Ocean Alley: Tonal drama island 

Wednesday 30th, May 2018 / 09:34
By Mackenzie Mason 

New South whales. Sydney’s Ocean Alley go with the emotional flow.
Photo by Ocean Alley


CALGARY – Ocean Alley has been riding high on the wave of momentum since the release of their self-released psych-rock sophomore album, Chiaroscuro, this past March. Hailing from Sydney, Australia’s northern beaches, the band has incorporated their go-with-the-flow lifestyle into laid-back yet exciting musical style for the past six years. Made up of Baden Donegal (vocals, guitar), Angus Goodwin (guitar), Lach Galbraith (keyboards, vocals), Mitch Galbraith (guitar), Nic Blom (bass) and Tom O’Brien (drums), Ocean Alley puts an idiosyncratic spin on the classics of rock and reggae to create an expansive, carefree, wind in your hair, sand between your toes kind of vibe. Saturating every watery tune with strumming guitars and confident but oh-so-smooth vocals of Donegal, Ocean Alley transports you to another time and place. Which is exactly where Mitch Galbraith was when he took time out of touring his home country to answer a few questions. 


BeatRoute: What is your first memory of Ocean Alley? 

Mitch Galbraith: Our first memories together as a band were just hanging out together playing covers and jamming with shitty instruments. That seems so long ago, over six years. We’ve dramatically changed as musicians. 


BR: What are the biggest lessons you’ve learned in that time? 

MG: We’ve learned many things, that’s for sure. I think if we weren’t fast learners we would still be in the shed making noise and not music. We’ve learned that patience and perseverance are very important virtues in this world. If you’re not willing to stick it out through the shit, there is no way you will reach the goals you’ve set. 


BR: What was the inspiration behind the title of Chiaroscuro?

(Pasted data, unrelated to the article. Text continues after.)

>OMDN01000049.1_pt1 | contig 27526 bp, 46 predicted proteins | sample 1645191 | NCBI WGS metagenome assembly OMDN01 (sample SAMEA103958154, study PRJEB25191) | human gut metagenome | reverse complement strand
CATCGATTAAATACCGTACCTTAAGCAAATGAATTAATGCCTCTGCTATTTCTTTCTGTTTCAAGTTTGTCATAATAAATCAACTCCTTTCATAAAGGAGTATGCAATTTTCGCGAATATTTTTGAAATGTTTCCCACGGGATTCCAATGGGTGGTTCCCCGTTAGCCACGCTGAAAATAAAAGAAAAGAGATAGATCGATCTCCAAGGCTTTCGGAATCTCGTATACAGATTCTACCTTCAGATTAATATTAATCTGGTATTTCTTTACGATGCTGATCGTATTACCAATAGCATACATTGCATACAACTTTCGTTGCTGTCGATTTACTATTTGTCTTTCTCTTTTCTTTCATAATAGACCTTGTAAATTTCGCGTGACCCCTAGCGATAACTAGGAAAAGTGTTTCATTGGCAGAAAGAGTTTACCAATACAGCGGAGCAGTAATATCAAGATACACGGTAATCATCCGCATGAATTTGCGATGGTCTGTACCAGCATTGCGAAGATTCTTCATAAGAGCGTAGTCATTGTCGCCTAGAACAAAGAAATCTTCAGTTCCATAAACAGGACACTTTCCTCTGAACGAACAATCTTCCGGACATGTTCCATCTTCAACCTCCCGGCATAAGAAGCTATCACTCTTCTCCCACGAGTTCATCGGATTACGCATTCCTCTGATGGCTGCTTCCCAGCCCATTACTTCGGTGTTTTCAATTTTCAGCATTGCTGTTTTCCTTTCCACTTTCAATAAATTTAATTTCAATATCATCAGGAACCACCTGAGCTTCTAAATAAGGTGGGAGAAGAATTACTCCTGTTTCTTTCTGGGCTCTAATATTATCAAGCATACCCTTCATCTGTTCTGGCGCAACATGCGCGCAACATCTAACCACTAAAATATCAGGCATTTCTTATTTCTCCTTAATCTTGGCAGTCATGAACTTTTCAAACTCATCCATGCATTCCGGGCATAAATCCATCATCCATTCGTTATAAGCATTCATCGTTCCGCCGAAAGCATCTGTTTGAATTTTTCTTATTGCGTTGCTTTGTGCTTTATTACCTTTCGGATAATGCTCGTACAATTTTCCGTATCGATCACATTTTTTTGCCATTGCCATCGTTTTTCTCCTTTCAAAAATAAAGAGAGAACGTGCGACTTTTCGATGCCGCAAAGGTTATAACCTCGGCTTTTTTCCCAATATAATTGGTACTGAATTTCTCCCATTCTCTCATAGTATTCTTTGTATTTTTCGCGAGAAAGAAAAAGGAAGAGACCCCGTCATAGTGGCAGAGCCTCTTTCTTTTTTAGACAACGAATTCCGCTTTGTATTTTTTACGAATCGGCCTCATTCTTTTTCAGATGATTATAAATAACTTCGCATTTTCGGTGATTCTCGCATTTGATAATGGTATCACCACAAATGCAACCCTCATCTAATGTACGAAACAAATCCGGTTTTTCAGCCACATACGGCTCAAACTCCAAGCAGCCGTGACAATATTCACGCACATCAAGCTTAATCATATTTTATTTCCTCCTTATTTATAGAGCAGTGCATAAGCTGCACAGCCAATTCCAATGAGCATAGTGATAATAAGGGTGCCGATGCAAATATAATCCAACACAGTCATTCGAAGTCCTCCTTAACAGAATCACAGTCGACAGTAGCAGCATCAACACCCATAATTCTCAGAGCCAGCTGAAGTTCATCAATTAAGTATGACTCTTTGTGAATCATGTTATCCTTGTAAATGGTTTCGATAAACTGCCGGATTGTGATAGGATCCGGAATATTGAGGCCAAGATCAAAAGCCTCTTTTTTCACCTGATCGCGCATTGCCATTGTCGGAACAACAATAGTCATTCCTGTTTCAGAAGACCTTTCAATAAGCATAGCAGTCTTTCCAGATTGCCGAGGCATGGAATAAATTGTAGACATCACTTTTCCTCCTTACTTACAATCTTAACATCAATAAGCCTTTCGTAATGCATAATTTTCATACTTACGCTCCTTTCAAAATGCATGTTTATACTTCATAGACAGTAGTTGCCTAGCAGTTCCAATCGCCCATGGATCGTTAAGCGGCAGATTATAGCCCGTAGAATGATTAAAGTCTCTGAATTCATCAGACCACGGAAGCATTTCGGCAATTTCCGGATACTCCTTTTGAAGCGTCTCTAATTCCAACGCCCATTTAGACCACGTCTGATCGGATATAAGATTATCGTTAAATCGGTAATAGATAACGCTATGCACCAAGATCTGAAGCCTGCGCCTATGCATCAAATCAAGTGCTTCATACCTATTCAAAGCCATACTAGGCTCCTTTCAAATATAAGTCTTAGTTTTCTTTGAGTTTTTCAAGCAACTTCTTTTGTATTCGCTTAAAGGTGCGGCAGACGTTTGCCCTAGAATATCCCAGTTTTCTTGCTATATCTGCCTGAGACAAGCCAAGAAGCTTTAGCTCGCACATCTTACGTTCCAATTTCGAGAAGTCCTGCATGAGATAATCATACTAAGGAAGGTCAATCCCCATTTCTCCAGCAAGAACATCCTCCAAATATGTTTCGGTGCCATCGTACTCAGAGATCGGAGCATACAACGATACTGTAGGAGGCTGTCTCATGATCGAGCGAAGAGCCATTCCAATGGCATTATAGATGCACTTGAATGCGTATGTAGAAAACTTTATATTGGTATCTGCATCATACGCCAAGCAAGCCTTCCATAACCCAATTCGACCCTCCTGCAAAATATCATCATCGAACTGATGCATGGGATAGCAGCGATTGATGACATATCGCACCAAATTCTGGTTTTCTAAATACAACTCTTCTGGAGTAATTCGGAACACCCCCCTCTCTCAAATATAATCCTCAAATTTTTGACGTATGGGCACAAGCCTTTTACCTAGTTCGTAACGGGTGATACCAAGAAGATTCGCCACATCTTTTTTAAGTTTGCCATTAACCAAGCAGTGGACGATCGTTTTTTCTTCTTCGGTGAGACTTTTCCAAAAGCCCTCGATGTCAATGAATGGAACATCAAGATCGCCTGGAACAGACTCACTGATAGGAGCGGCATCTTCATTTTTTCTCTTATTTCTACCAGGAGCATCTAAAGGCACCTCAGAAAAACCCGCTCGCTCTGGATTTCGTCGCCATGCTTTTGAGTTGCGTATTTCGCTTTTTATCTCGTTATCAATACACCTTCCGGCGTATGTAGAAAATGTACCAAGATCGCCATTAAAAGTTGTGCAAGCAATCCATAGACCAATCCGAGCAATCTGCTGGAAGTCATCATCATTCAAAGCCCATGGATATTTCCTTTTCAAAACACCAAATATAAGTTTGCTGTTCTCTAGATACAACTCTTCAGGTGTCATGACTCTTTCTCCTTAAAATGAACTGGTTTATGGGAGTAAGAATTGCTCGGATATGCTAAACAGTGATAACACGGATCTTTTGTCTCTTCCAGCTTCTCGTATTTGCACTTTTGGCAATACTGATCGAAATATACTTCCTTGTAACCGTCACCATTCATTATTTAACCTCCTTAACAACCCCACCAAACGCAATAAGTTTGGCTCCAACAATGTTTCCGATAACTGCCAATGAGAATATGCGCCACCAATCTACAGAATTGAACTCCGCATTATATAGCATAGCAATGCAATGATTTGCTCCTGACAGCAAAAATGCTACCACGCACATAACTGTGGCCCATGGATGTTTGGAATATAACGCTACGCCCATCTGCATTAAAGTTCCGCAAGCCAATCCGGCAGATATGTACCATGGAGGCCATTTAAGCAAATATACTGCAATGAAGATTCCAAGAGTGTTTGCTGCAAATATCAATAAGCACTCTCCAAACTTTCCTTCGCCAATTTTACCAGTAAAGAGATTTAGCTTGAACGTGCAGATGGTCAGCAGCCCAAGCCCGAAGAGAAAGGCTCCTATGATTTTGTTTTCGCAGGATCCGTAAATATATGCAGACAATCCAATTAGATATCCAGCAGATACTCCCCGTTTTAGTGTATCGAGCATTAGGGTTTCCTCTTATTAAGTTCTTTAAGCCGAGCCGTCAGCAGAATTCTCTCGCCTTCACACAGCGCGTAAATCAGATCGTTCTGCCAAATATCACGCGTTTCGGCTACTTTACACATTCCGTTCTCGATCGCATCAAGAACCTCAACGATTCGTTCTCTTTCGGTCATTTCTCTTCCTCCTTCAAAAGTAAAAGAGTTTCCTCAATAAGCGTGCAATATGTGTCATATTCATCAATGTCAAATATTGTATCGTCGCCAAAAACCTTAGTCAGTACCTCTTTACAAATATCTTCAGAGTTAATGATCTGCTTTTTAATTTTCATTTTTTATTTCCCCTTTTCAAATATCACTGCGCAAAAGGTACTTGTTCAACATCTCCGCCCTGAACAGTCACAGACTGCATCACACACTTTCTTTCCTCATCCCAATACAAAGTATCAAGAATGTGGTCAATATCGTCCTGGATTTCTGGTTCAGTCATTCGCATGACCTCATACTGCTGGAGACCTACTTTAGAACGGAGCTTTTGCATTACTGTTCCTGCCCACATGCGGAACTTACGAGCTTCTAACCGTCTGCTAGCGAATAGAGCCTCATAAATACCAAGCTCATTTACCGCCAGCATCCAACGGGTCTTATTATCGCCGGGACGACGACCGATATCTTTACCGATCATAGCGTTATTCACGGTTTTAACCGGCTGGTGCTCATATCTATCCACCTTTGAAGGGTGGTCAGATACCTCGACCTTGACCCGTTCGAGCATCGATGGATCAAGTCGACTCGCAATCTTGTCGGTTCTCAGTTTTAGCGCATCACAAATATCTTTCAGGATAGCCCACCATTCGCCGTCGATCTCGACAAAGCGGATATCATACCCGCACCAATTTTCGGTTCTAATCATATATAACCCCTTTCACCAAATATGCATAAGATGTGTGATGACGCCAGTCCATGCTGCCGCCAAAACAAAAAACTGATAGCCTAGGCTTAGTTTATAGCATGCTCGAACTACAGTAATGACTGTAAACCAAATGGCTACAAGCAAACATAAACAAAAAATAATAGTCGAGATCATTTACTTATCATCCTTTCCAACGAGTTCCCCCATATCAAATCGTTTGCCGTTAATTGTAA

MG: We felt that the title, Chiaroscuro, described the duality of the tracks on the record well, while also making a strong connection between music and visual arts. ‘Chiaroscuro’ is a painting technique that was prolific in the Renaissance art period that intends to add drama to a scene with the use of high tonal contrast. This theme of contrast is reflected by the songs on the record falling into two groups, the optimistic and the pessimistic. 


BR: Tell us about your songwriting process for Chiaroscuro? 

Mitch Galbraith: We recorded Chiaroscuro over four, week-long periods in a studio north of Sydney. We were isolated for each of those weeks and this helped us to focus on the task at hand. The songs were also written over an extended period of time, which I think allowed us to achieve a lot of variation in each track’s style. All this extra time was the biggest difference between this record and our debut, Lost Tropics (2016 self-released). 


BR: What are you most looking forward to on your first North American tour?
MG: Cali Roots Festival is going to be a great time. We are als really excited for our shows in Canada, some of which are already close to selling out! We have a lot of driving to do in between shows, so a bit of sightseeing will be sweet too. 


BR: What does the future hold for Ocean Alley? 

Mitch Galbraith: Hopefully in a few years we are playing to bigger crowds and still writing lots of new music. We love meeting new people and challenging ourselves in the studio, so if we are still doing that in a few years we’ll be very happy! 


Catch Ocean Alley June 6 at The Starlite Room (Edmonton) and June 7 at The Gateway (Calgary)

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